Three Big Things: Creighton

September, 28, 2012
9/28/12
10:45
AM ET
In the buildup to Midnight Madness, ESPN Insider and our college hoops team are collaborating on a preview of one high-profile college hoops team per day -- based on Joe Lunardi’s top 20 teams in his offseason Bracketology. We're calling it "Countdown To Madness." I'll be tracing three key things you should know about each team we preview. We're calling that Three Big Things. (Hey, that's snappy!) Today: Creighton.

1. Yesterday's Three Big Things covered the Duke Blue Devils. In case you didn't read it, or are addicted to Reddit and prefer summaries on anything longer than 150 words, your TL;DR on the Dukies was pretty straightforward: The 2011-12 Blue Devils scored the ball at a high rate, but -- uncharacteristically for Coach K teams -- were merely so-so on defense. That imbalance held them back from being truly elite and made them vulnerable to their eventual (if still shocking) first-round upset at the hands of Lehigh.

But as offense-defense efficiency imbalances go, Duke had nothing on Creighton.

The Bluejays were the fifth-most efficient offensive team in the country last season. Yep. True story. Only Missouri, Kentucky, Florida and Indiana (in that order) put the ball in the basket in a more efficient manner than did Greg McDermott's team. And that, being a Pomeroy adjusted efficiency ranking, is, you know, adjusted. It wasn't a product of a soft non-conference schedule, or a forgiving Missouri Valley Conference (which wasn't the case anyway). The Bluejays were that good.

2. The complete offensive explosion of forward Doug McDermott had much to do with the Bluejays' scorching offensive work. After a good freshman season, McDermott went nuts, well, brace yourself for numbers: He averaged 22.9 points and 8.2 rebounds per game on 48.6 percent shooting from beyond the arc and 63.2 percent shooting inside it. His effective field goal percentage (65.4) and true shooting percentage (67.8) were the sixth- and third-best in the country, respectively. McDermott took (get this) 33.3 percent of his team's available shots, but that didn't hurt his efficiency one lick: He still put up a 123.5 offensive rating, second-best (behind Weber State's Damian Lillard) of any player in the country with a usage rate higher than 28 percent.

[+] EnlargeGrant Gibbs
Peter G. Aiken/US PresswireThe passing of Grant Gibbs, right, was crucial in feeding Creighton scoring machine Doug McDermott.
He was, in a word, crazy good. All right, that's two words. Whatever. You get the point. (The point is that Doug McDermott gets buckets. You did get that, right?)

Which is not to say McDermott didn't have his fair share of help on the offensive end. Guard Grant Gibbs, besides having excellent taste in Ghostface Killah verses, frequently worked inside-out with McDermott when McDermott posted and isolated and re-posted on the block. As Luke Winn pointed out during the MVC tournament in March, Gibbs' sublime bounce-passing from the wing helped McDermott get easy looks, in the process earning Gibbs the highest assist rate (27.4 percent) on his team. Big-bodied forward Gregory Echenique was a force on the glass, particularly on the offensive end, and point guard Antoine Young kept everything in sync from the point guard spot.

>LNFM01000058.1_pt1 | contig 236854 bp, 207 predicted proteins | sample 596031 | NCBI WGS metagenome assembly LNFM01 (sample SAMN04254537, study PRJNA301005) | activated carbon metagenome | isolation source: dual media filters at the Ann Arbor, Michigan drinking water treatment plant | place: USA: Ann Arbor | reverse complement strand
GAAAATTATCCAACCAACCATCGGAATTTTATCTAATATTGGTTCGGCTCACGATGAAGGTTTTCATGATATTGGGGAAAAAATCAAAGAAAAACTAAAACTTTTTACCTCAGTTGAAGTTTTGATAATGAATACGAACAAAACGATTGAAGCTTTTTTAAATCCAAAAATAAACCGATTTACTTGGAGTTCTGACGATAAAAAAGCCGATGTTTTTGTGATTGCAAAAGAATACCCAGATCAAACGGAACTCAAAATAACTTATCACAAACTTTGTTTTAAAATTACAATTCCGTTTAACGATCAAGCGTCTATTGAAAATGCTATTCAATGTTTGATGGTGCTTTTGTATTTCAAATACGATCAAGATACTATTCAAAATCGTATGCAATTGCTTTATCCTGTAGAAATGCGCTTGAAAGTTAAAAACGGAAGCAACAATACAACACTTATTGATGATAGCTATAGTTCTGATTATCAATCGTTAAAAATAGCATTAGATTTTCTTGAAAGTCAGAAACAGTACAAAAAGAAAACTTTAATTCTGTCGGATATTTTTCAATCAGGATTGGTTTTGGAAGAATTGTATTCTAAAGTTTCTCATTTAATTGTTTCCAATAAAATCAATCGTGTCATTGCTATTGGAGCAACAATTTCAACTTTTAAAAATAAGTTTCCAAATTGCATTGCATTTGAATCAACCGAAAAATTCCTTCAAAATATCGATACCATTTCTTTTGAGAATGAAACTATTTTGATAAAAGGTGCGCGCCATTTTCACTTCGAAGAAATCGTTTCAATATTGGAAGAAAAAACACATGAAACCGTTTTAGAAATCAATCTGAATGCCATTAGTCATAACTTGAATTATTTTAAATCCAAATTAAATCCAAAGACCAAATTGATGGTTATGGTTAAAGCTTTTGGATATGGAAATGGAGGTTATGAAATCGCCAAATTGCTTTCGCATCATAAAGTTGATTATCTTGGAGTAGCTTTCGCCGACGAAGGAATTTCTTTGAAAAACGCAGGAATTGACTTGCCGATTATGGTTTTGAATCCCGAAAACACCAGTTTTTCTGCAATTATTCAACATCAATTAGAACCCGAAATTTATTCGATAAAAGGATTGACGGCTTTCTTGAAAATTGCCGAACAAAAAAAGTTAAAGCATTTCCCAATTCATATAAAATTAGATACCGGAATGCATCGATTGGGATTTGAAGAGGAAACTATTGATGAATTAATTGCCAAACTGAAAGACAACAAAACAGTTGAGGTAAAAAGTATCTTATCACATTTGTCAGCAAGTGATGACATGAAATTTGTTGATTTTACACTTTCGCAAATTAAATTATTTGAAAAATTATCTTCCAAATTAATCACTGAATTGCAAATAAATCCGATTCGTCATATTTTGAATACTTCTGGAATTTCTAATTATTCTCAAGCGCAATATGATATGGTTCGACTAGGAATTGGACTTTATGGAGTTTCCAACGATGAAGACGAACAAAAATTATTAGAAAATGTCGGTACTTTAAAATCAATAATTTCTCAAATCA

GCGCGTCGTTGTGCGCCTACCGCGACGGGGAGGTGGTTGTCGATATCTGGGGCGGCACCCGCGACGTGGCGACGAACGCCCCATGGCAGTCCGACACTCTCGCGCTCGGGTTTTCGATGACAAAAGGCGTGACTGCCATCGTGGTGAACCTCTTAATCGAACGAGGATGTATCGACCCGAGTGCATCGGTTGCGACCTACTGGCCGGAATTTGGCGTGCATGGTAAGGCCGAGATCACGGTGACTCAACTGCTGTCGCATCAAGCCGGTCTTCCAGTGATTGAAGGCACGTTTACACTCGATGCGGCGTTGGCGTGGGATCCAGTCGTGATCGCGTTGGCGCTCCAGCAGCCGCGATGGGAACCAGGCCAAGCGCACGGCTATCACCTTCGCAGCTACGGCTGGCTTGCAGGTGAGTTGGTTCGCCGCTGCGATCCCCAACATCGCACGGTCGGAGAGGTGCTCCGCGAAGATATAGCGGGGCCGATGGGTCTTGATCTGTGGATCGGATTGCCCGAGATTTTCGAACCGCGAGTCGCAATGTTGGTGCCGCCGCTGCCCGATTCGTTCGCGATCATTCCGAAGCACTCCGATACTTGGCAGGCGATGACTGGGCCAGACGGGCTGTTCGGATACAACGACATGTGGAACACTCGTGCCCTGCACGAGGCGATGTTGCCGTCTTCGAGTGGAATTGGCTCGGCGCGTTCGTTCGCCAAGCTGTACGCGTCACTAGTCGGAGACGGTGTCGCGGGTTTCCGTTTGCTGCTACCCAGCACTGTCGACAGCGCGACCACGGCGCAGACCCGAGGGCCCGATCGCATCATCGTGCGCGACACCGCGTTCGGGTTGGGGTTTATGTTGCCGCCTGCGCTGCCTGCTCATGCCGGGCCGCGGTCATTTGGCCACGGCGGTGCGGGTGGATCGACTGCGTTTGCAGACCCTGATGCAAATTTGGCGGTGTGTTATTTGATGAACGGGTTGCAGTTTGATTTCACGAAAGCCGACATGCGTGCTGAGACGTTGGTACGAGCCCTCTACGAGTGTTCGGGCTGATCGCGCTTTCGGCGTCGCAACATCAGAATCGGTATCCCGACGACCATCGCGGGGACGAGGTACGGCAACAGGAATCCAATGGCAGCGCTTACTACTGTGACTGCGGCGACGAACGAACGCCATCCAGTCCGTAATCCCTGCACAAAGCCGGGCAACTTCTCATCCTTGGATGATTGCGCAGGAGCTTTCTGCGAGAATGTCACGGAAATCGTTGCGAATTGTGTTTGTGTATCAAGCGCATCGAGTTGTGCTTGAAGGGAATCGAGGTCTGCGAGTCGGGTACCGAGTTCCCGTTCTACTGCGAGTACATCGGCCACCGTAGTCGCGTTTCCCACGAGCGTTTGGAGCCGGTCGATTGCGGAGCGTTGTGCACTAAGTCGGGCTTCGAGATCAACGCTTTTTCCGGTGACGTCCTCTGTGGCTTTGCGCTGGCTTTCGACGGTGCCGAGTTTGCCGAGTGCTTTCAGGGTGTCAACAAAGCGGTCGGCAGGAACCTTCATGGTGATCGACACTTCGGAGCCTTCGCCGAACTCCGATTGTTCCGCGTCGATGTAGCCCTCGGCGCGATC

Young is the only Creighton regular not returning this 2012-13 season. Even if McDermott can't keep his insane scoring pace -- and I think he can, even if it is a lot to ask -- there's little reason reason to expect this offense to do anything but dominate. There will be points. Lots and lots of points.

3. The only problem with everything I just wrote: None of it has much to do with the defensive end. And that side of the floor will determine -- perhaps more for the Bluejays than for any other highly touted team this season -- what the Bluejays are eventually able to accomplish.

Because Creighton wasn't like Duke; it wasn't merely defensively mediocre. The Bluejays were actually ... kind of bad. They ranked No. 178 in Division I in adjusted defensive efficiency; on average, they yielded more than a point per trip over the entire season. They allowed opposing teams to average 49.7 percent effective shooting, good for 204th in the country. They were one of the very worst teams in the country (seriously: they ranked No. 343) in their rate of turnovers forced, and weren't much better blocking shots or ripping steals or defending teams beyond the arc.

There was some good news here. Greg McDermott's squad protected its own glass very well, and it traded a lack of turnovers for a lack of fouls.

But at the end of the day, the positives of Creighton's defense were outweighed by the negatives. For a team so very elite on the offensive end, the defense didn't even come close.

That makes this analysis, like Duke, pretty straightforward. Creighton is bringing back the heart -- including a hyper-efficient preseason All-American scoring star -- of a team that was already good despite playing substandard defense. To meet or exceed last season's already-high standards, the Bluejays don't need to suddenly become Alabama (even if they did that briefly in the NCAA tournament). If they can maintain their offensive pace and just play better on the defensive end -- if they can lower that adjusted efficiency to, say, a point per trip -- they have a huge opportunity to improve.

And really, at the end of the day, this team's prospectus is about the NCAA tournament. This is a very good bunch; Creighton will get back with ease in 2013.

Now it's about what the Bluejays can do when they get there, when the intensity goes up and possessions seem more valuable and opponents are more athletic and one game -- one 48-hour scouting session by a highly paid coaching staff scheming to shut your vaunted offense down -- is what stands between you and advancement. You have to get stops.

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